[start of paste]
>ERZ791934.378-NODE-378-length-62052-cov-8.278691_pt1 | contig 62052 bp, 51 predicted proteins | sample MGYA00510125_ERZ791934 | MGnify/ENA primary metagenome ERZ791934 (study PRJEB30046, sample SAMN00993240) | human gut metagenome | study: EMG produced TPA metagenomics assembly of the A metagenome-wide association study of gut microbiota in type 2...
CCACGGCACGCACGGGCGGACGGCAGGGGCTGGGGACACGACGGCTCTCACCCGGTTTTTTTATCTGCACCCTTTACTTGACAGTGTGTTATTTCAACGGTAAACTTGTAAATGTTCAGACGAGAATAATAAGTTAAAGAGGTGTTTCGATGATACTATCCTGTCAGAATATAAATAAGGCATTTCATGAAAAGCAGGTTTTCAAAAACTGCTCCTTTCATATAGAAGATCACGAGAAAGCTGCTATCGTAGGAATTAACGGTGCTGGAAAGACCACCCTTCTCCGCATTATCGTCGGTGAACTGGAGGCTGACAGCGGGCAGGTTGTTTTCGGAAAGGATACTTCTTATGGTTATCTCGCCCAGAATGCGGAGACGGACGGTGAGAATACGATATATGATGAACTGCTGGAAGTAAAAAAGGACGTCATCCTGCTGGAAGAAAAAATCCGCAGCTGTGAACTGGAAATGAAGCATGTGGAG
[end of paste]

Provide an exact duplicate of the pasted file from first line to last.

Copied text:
>ERZ791934.378-NODE-378-length-62052-cov-8.278691_pt1 | contig 62052 bp, 51 predicted proteins | sample MGYA00510125_ERZ791934 | MGnify/ENA primary metagenome ERZ791934 (study PRJEB30046, sample SAMN00993240) | human gut metagenome | study: EMG produced TPA metagenomics assembly of the A metagenome-wide association study of gut microbiota in type 2...
CCACGGCACGCACGGGCGGACGGCAGGGGCTGGGGACACGACGGCTCTCACCCGGTTTTTTTATCTGCACCCTTTACTTGACAGTGTGTTATTTCAACGGTAAACTTGTAAATGTTCAGACGAGAATAATAAGTTAAAGAGGTGTTTCGATGATACTATCCTGTCAGAATATAAATAAGGCATTTCATGAAAAGCAGGTTTTCAAAAACTGCTCCTTTCATATAGAAGATCACGAGAAAGCTGCTATCGTAGGAATTAACGGTGCTGGAAAGACCACCCTTCTCCGCATTATCGTCGGTGAACTGGAGGCTGACAGCGGGCAGGTTGTTTTCGGAAAGGATACTTCTTATGGTTATCTCGCCCAGAATGCGGAGACGGACGGTGAGAATACGATATATGATGAACTGCTGGAAGTAAAAAAGGACGTCATCCTGCTGGAAGAAAAAATCCGCAGCTGTGAACTGGAAATGAAGCATGTGGAG